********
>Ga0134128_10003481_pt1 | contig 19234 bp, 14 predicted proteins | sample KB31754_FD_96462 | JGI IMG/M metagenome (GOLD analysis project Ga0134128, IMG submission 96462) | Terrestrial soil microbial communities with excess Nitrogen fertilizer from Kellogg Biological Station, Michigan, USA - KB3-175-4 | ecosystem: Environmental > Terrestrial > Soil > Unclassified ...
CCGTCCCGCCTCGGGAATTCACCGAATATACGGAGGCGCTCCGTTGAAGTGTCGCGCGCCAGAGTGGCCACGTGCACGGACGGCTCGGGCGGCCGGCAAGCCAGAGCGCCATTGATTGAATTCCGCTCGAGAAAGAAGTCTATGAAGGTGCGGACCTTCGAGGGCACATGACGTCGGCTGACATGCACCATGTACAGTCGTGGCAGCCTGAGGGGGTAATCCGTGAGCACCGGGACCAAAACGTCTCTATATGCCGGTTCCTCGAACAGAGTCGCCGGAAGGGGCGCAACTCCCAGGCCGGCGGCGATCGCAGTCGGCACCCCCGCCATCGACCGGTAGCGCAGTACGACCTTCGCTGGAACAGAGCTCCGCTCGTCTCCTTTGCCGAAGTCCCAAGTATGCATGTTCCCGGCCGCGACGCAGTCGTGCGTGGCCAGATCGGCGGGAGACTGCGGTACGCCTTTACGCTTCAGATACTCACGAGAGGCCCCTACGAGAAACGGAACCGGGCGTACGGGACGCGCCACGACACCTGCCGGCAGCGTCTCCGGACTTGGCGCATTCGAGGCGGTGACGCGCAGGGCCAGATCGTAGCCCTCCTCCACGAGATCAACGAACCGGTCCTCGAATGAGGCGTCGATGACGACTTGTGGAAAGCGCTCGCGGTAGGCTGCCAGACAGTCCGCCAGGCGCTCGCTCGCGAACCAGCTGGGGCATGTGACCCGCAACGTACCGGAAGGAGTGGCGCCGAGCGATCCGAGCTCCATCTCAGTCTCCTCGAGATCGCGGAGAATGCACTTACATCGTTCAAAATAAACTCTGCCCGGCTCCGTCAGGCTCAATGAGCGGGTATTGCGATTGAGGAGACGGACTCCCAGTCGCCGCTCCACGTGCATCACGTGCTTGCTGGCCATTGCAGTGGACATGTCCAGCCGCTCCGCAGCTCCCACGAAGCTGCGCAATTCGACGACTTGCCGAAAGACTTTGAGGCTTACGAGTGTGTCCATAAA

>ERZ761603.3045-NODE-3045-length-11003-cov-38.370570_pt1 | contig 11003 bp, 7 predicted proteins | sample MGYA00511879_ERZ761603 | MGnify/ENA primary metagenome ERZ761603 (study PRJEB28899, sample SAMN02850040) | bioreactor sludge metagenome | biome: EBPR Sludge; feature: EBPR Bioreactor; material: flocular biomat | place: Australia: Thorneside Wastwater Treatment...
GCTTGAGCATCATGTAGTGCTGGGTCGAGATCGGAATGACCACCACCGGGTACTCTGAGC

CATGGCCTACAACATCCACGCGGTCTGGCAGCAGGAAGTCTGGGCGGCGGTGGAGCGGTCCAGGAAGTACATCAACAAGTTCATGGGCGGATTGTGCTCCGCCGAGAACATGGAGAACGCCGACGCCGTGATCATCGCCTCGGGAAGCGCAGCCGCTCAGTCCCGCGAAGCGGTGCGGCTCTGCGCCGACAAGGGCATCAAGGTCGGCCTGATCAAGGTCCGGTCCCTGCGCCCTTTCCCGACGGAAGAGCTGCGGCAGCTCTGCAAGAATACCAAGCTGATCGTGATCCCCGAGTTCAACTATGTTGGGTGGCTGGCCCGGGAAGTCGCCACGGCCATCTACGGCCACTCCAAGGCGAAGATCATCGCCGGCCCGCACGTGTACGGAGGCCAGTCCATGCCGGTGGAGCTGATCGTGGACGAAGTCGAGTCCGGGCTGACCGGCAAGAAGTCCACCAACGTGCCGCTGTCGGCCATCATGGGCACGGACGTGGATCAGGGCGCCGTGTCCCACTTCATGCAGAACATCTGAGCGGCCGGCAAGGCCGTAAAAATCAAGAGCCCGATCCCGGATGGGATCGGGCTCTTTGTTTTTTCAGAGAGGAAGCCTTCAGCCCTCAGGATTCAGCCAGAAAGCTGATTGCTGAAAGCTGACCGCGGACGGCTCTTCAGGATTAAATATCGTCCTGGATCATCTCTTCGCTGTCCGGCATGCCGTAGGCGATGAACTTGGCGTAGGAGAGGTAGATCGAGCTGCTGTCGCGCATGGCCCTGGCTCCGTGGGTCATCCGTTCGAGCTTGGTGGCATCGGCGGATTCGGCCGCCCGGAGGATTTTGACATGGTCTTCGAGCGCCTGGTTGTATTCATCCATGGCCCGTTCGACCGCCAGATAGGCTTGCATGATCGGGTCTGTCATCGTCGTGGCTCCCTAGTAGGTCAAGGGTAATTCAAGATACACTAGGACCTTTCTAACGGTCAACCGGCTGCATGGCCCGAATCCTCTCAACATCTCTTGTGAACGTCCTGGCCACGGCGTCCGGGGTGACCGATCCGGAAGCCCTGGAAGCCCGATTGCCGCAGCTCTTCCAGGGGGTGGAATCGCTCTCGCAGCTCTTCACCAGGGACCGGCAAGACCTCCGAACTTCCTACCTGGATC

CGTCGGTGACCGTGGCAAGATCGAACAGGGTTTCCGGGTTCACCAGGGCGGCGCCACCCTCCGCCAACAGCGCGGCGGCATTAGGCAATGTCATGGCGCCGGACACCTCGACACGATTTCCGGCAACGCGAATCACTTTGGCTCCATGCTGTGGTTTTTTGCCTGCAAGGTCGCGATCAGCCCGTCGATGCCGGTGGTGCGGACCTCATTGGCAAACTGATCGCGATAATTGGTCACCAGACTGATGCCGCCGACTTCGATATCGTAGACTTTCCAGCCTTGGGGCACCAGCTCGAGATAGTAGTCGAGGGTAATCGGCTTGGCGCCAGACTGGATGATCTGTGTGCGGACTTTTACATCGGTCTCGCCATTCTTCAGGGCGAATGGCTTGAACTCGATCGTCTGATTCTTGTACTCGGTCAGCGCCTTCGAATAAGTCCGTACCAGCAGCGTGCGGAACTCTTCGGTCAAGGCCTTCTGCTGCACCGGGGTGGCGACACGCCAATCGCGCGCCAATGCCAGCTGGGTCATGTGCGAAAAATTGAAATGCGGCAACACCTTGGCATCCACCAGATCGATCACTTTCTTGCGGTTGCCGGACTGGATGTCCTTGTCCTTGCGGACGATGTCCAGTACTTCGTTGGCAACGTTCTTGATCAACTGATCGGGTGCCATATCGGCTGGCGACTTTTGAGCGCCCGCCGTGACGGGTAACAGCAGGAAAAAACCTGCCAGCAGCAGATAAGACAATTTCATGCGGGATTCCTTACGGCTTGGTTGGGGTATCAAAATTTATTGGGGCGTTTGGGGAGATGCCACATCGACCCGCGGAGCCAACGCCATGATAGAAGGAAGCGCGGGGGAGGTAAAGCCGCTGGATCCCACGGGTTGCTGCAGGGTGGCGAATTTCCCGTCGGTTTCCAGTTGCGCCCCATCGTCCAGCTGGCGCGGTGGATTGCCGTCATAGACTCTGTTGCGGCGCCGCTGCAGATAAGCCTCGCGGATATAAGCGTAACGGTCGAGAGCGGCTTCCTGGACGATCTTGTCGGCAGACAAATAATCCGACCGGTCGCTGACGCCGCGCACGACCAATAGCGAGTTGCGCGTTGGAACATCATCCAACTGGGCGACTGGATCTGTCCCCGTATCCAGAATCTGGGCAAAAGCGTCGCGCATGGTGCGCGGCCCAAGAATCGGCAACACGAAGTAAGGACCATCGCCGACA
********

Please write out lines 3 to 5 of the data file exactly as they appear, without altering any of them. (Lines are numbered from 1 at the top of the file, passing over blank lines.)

>ERZ761603.3045-NODE-3045-length-11003-cov-38.370570_pt1 | contig 11003 bp, 7 predicted proteins | sample MGYA00511879_ERZ761603 | MGnify/ENA primary metagenome ERZ761603 (study PRJEB28899, sample SAMN02850040) | bioreactor sludge metagenome | biome: EBPR Sludge; feature: EBPR Bioreactor; material: flocular biomat | place: Australia: Thorneside Wastwater Treatment...
GCTTGAGCATCATGTAGTGCTGGGTCGAGATCGGAATGACCACCACCGGGTACTCTGAGC

CATGGCCTACAACATCCACGCGGTCTGGCAGCAGGAAGTCTGGGCGGCGGTGGAGCGGTCCAGGAAGTACATCAACAAGTTCATGGGCGGATTGTGCTCCGCCGAGAACATGGAGAACGCCGACGCCGTGATCATCGCCTCGGGAAGCGCAGCCGCTCAGTCCCGCGAAGCGGTGCGGCTCTGCGCCGACAAGGGCATCAAGGTCGGCCTGATCAAGGTCCGGTCCCTGCGCCCTTTCCCGACGGAAGAGCTGCGGCAGCTCTGCAAGAATACCAAGCTGATCGTGATCCCCGAGTTCAACTATGTTGGGTGGCTGGCCCGGGAAGTCGCCACGGCCATCTACGGCCACTCCAAGGCGAAGATCATCGCCGGCCCGCACGTGTACGGAGGCCAGTCCATGCCGGTGGAGCTGATCGTGGACGAAGTCGAGTCCGGGCTGACCGGCAAGAAGTCCACCAACGTGCCGCTGTCGGCCATCATGGGCACGGACGTGGATCAGGGCGCCGTGTCCCACTTCATGCAGAACATCTGAGCGGCCGGCAAGGCCGTAAAAATCAAGAGCCCGATCCCGGATGGGATCGGGCTCTTTGTTTTTTCAGAGAGGAAGCCTTCAGCCCTCAGGATTCAGCCAGAAAGCTGATTGCTGAAAGCTGACCGCGGACGGCTCTTCAGGATTAAATATCGTCCTGGATCATCTCTTCGCTGTCCGGCATGCCGTAGGCGATGAACTTGGCGTAGGAGAGGTAGATCGAGCTGCTGTCGCGCATGGCCCTGGCTCCGTGGGTCATCCGTTCGAGCTTGGTGGCATCGGCGGATTCGGCCGCCCGGAGGATTTTGACATGGTCTTCGAGCGCCTGGTTGTATTCATCCATGGCCCGTTCGACCGCCAGATAGGCTTGCATGATCGGGTCTGTCATCGTCGTGGCTCCCTAGTAGGTCAAGGGTAATTCAAGATACACTAGGACCTTTCTAACGGTCAACCGGCTGCATGGCCCGAATCCTCTCAACATCTCTTGTGAACGTCCTGGCCACGGCGTCCGGGGTGACCGATCCGGAAGCCCTGGAAGCCCGATTGCCGCAGCTCTTCCAGGGGGTGGAATCGCTCTCGCAGCTCTTCACCAGGGACCGGCAAGACCTCCGAACTTCCTACCTGGATC